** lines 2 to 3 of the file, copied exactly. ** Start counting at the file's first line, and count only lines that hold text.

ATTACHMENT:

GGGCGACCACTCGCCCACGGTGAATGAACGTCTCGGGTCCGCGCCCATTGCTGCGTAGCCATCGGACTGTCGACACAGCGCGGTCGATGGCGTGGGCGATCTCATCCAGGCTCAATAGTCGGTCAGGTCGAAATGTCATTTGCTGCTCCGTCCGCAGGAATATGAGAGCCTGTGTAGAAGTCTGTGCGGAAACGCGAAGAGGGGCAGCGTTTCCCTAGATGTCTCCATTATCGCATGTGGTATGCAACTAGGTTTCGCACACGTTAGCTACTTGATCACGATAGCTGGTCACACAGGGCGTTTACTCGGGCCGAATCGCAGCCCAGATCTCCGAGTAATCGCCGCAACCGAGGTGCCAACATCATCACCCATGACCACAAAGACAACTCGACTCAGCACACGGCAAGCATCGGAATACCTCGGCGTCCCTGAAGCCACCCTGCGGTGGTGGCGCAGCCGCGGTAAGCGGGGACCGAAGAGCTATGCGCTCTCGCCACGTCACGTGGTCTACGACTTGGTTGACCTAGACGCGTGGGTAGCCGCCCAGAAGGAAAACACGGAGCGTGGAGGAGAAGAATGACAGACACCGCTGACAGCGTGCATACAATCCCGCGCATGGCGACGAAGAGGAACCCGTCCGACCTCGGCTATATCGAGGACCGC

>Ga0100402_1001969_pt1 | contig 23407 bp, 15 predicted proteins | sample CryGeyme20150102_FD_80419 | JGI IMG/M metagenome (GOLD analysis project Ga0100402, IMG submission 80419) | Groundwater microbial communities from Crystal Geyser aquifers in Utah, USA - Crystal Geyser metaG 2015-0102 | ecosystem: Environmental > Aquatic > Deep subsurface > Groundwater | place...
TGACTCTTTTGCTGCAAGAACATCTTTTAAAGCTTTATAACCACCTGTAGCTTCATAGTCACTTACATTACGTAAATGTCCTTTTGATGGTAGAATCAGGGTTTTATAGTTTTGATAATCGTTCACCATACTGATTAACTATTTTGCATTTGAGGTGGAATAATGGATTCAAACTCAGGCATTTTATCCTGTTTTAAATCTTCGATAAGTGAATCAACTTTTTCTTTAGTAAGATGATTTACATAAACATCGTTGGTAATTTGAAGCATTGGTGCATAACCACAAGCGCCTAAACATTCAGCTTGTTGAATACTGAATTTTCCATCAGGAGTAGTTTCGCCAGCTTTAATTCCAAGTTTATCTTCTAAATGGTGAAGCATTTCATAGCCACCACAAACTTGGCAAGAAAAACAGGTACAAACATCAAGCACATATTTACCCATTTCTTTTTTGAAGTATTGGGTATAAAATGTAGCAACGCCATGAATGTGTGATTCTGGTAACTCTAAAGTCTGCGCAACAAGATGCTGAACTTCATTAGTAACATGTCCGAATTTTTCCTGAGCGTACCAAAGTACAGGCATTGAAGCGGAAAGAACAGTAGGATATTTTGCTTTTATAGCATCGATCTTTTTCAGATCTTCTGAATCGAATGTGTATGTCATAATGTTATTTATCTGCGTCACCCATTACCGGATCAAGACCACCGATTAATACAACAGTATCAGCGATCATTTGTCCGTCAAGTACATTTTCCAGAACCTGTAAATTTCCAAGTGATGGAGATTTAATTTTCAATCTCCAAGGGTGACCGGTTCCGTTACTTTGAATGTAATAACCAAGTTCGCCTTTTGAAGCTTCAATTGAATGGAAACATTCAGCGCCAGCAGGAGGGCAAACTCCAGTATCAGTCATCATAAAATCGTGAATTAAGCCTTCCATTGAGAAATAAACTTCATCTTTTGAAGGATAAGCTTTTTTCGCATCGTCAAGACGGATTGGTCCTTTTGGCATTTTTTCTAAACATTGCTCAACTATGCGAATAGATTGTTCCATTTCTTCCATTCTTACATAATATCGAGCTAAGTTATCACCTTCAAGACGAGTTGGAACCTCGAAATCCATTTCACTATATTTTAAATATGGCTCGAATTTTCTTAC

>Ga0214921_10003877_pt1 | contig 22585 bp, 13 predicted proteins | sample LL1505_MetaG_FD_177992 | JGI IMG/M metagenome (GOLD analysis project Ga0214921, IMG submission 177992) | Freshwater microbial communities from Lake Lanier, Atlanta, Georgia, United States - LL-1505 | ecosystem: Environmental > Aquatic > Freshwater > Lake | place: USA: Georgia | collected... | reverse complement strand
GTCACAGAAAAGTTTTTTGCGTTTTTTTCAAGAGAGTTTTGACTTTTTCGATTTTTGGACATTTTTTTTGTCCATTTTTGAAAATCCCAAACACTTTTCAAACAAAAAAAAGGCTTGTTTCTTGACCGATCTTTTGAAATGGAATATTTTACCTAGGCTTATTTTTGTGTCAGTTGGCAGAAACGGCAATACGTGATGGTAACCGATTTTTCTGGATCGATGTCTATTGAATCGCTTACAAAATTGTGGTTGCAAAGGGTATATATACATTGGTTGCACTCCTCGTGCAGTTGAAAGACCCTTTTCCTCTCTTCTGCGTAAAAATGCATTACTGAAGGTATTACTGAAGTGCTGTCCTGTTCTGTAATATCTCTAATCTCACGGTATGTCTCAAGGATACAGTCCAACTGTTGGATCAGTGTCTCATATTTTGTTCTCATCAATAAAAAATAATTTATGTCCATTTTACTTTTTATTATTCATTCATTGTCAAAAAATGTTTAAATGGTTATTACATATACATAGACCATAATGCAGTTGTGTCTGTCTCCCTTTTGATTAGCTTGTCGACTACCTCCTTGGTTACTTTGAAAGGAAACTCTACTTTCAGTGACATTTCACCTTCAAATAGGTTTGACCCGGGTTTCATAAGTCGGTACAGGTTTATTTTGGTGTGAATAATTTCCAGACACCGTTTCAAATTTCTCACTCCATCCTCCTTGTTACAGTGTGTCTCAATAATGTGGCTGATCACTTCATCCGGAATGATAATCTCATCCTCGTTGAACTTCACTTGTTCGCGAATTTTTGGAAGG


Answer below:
>Ga0100402_1001969_pt1 | contig 23407 bp, 15 predicted proteins | sample CryGeyme20150102_FD_80419 | JGI IMG/M metagenome (GOLD analysis project Ga0100402, IMG submission 80419) | Groundwater microbial communities from Crystal Geyser aquifers in Utah, USA - Crystal Geyser metaG 2015-0102 | ecosystem: Environmental > Aquatic > Deep subsurface > Groundwater | place...
TGACTCTTTTGCTGCAAGAACATCTTTTAAAGCTTTATAACCACCTGTAGCTTCATAGTCACTTACATTACGTAAATGTCCTTTTGATGGTAGAATCAGGGTTTTATAGTTTTGATAATCGTTCACCATACTGATTAACTATTTTGCATTTGAGGTGGAATAATGGATTCAAACTCAGGCATTTTATCCTGTTTTAAATCTTCGATAAGTGAATCAACTTTTTCTTTAGTAAGATGATTTACATAAACATCGTTGGTAATTTGAAGCATTGGTGCATAACCACAAGCGCCTAAACATTCAGCTTGTTGAATACTGAATTTTCCATCAGGAGTAGTTTCGCCAGCTTTAATTCCAAGTTTATCTTCTAAATGGTGAAGCATTTCATAGCCACCACAAACTTGGCAAGAAAAACAGGTACAAACATCAAGCACATATTTACCCATTTCTTTTTTGAAGTATTGGGTATAAAATGTAGCAACGCCATGAATGTGTGATTCTGGTAACTCTAAAGTCTGCGCAACAAGATGCTGAACTTCATTAGTAACATGTCCGAATTTTTCCTGAGCGTACCAAAGTACAGGCATTGAAGCGGAAAGAACAGTAGGATATTTTGCTTTTATAGCATCGATCTTTTTCAGATCTTCTGAATCGAATGTGTATGTCATAATGTTATTTATCTGCGTCACCCATTACCGGATCAAGACCACCGATTAATACAACAGTATCAGCGATCATTTGTCCGTCAAGTACATTTTCCAGAACCTGTAAATTTCCAAGTGATGGAGATTTAATTTTCAATCTCCAAGGGTGACCGGTTCCGTTACTTTGAATGTAATAACCAAGTTCGCCTTTTGAAGCTTCAATTGAATGGAAACATTCAGCGCCAGCAGGAGGGCAAACTCCAGTATCAGTCATCATAAAATCGTGAATTAAGCCTTCCATTGAGAAATAAACTTCATCTTTTGAAGGATAAGCTTTTTTCGCATCGTCAAGACGGATTGGTCCTTTTGGCATTTTTTCTAAACATTGCTCAACTATGCGAATAGATTGTTCCATTTCTTCCATTCTTACATAATATCGAGCTAAGTTATCACCTTCAAGACGAGTTGGAACCTCGAAATCCATTTCACTATATTTTAAATATGGCTCGAATTTTCTTAC